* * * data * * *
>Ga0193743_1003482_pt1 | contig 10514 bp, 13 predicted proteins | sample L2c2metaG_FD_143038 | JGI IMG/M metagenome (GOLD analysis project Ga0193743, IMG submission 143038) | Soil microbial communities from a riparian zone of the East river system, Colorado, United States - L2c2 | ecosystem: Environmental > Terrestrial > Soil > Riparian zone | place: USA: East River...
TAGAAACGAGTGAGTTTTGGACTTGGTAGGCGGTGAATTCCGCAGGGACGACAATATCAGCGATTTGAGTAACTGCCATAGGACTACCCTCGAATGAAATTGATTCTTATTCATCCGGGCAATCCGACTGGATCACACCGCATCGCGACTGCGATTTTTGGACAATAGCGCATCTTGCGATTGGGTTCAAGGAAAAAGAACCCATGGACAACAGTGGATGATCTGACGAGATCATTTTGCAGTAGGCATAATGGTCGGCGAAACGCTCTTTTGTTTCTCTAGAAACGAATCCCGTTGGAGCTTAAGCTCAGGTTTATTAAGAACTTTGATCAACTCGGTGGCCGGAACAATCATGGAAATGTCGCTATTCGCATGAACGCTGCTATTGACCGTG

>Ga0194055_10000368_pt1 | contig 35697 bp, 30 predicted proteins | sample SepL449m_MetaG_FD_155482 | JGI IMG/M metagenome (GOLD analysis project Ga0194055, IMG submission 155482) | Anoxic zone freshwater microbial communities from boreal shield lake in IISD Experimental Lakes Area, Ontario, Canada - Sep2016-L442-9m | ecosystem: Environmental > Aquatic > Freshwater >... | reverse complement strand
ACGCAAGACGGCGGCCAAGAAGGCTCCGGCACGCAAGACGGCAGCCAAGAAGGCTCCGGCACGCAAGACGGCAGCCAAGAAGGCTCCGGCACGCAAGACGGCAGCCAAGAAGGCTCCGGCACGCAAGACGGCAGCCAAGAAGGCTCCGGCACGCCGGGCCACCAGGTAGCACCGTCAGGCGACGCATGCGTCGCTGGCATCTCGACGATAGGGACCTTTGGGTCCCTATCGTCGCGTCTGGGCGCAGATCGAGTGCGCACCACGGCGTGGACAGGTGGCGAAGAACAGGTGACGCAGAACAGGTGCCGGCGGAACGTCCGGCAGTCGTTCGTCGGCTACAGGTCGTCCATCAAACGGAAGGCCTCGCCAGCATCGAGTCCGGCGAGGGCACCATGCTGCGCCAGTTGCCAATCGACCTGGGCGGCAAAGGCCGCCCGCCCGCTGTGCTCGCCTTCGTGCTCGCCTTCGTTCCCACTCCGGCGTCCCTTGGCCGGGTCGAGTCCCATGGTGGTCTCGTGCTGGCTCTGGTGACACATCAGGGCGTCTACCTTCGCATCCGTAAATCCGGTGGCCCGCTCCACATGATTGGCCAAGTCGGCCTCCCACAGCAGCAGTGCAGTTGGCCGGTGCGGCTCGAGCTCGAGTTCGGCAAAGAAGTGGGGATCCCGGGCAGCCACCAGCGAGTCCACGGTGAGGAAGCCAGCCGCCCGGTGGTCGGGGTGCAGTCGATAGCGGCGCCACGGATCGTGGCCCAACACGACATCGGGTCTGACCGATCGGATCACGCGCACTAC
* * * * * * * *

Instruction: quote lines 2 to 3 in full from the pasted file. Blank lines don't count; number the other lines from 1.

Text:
TAGAAACGAGTGAGTTTTGGACTTGGTAGGCGGTGAATTCCGCAGGGACGACAATATCAGCGATTTGAGTAACTGCCATAGGACTACCCTCGAATGAAATTGATTCTTATTCATCCGGGCAATCCGACTGGATCACACCGCATCGCGACTGCGATTTTTGGACAATAGCGCATCTTGCGATTGGGTTCAAGGAAAAAGAACCCATGGACAACAGTGGATGATCTGACGAGATCATTTTGCAGTAGGCATAATGGTCGGCGAAACGCTCTTTTGTTTCTCTAGAAACGAATCCCGTTGGAGCTTAAGCTCAGGTTTATTAAGAACTTTGATCAACTCGGTGGCCGGAACAATCATGGAAATGTCGCTATTCGCATGAACGCTGCTATTGACCGTG

>Ga0194055_10000368_pt1 | contig 35697 bp, 30 predicted proteins | sample SepL449m_MetaG_FD_155482 | JGI IMG/M metagenome (GOLD analysis project Ga0194055, IMG submission 155482) | Anoxic zone freshwater microbial communities from boreal shield lake in IISD Experimental Lakes Area, Ontario, Canada - Sep2016-L442-9m | ecosystem: Environmental > Aquatic > Freshwater >... | reverse complement strand